Positive Feedback: is that process which amplifies the change and in the most extreme instance causes runaway change. By extrapolation positive feedback is largely absent from the climate system, but it can be shown that in a few instances some positive feedback has been present.

          There are 2 scenarios which are defined by paleoclimatologists called greenhouse and icehouse earth in which positive feedbacks could have caused a climate flip, but only one state icehouse earth or SNOWBALL EARTH has been described in the scientific literature. Changes to and from the Snowball earth must have included positive feedbacks see for discussion of the processes. My theory suggests that another example of positive feedback is ICE AGES, which is a less extreme form of Snowball earth.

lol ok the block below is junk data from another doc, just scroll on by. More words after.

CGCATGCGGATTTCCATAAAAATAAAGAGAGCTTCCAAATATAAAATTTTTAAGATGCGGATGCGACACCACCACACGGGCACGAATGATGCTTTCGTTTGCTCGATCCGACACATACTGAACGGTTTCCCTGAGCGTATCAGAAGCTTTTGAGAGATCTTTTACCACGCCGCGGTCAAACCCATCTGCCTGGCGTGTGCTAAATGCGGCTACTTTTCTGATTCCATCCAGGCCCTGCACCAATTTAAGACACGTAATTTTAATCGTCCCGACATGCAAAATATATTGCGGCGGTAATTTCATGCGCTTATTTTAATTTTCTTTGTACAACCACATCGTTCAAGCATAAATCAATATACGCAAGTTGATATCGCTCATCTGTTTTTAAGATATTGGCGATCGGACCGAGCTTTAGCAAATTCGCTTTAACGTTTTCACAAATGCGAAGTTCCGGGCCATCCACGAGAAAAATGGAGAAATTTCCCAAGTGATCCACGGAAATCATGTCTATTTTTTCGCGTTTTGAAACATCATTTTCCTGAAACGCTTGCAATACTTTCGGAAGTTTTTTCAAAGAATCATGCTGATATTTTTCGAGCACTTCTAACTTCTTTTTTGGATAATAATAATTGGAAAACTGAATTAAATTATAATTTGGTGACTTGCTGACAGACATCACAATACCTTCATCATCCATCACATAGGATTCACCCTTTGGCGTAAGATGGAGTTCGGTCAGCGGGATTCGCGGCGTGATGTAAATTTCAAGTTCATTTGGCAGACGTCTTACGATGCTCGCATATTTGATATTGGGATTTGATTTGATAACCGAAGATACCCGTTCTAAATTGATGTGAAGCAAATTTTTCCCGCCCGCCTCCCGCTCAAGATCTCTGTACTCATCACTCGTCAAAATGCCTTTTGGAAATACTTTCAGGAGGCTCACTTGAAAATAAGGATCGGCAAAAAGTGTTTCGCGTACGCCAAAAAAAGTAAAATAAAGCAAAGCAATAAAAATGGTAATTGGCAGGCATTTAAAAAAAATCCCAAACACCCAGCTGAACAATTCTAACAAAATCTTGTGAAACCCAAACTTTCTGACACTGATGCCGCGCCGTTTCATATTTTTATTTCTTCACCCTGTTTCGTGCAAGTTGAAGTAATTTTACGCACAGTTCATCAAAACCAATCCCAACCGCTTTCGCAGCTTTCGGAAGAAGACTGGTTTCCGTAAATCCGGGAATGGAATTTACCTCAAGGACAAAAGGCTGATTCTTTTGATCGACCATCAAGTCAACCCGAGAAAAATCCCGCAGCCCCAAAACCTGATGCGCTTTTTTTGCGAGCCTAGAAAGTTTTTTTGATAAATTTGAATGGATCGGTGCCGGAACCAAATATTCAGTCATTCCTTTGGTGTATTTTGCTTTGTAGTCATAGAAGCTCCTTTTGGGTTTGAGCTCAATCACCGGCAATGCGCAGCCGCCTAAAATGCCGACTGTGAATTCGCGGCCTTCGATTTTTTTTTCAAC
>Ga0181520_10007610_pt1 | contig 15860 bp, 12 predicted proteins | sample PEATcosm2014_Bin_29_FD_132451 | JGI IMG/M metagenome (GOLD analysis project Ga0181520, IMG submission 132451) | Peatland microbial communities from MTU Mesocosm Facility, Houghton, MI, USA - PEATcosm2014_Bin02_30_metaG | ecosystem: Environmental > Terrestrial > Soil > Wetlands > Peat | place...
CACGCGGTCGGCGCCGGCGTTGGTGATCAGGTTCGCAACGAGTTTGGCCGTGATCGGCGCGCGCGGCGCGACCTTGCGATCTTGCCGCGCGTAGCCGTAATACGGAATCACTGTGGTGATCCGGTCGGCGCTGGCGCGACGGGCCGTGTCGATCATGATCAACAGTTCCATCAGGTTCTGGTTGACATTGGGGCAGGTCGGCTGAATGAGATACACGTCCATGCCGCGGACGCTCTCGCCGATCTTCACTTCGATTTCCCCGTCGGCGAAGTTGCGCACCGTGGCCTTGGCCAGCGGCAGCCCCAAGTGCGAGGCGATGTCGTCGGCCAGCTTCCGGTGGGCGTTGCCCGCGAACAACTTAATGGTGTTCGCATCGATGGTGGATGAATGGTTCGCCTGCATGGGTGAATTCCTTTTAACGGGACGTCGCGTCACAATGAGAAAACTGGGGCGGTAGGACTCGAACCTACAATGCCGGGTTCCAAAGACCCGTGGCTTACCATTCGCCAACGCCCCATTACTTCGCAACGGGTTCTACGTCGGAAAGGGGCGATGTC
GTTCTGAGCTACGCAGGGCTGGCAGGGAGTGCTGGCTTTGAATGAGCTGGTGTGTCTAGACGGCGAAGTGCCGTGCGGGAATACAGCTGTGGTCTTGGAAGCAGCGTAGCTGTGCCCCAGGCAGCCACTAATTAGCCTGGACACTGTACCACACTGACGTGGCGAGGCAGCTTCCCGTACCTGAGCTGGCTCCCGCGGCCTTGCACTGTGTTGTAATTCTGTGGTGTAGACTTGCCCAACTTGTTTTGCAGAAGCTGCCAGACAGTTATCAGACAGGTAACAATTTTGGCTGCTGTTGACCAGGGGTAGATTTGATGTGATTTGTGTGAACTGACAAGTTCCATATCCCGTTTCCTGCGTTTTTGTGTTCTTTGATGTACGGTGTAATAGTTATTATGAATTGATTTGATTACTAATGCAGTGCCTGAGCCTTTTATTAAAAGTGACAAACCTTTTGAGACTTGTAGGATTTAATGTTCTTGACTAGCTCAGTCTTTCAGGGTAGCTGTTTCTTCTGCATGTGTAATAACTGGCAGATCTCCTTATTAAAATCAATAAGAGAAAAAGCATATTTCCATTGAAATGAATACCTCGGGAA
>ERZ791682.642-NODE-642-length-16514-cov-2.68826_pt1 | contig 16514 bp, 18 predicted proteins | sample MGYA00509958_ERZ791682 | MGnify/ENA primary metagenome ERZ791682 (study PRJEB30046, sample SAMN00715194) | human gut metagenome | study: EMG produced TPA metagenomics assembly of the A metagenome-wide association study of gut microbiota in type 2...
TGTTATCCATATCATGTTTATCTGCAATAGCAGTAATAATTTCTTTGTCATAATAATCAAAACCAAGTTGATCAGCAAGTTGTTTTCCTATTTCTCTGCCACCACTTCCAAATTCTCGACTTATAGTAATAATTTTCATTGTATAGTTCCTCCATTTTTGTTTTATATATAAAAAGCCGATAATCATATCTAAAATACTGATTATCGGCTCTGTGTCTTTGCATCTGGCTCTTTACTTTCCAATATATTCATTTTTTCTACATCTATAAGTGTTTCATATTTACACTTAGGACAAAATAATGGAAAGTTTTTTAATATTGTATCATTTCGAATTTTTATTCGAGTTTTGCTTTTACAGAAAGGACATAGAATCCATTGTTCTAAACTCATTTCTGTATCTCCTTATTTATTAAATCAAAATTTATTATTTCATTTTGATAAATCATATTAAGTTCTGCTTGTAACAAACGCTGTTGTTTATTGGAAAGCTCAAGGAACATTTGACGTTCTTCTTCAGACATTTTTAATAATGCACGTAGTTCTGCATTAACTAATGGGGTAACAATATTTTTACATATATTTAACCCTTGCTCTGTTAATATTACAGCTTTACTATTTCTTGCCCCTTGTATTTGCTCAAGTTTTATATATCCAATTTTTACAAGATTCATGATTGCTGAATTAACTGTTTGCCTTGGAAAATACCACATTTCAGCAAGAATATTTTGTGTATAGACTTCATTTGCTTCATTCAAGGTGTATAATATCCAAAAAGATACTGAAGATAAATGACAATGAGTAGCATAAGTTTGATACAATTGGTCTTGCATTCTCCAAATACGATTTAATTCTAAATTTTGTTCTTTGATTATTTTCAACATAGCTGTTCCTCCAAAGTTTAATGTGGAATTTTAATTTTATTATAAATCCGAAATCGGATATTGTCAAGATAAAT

Milankovitch theory attempts to describe ice ages using orbital dynamics. This is only valid when the average temperature of earth falls below a fixed temperature which is defined on the following graph as 0 degC Vostock equivalent  (0 degC polar ocean equivalent)

It can be seen from this graph that average temperatures above 0 degC Vostok, are dominated by negative feedbacks, and that average temperatures below o degC Vostok have positive feedbacks, such that as the ave temperature falls climate changes are amplified.


           Based on the fact that 0 degC Vostok is the current baseline any changes that increase temperature i.e. Insolation or CO2 will be opposed by negative feedbacks, then any claims of runaway warming are alarmist propaganda.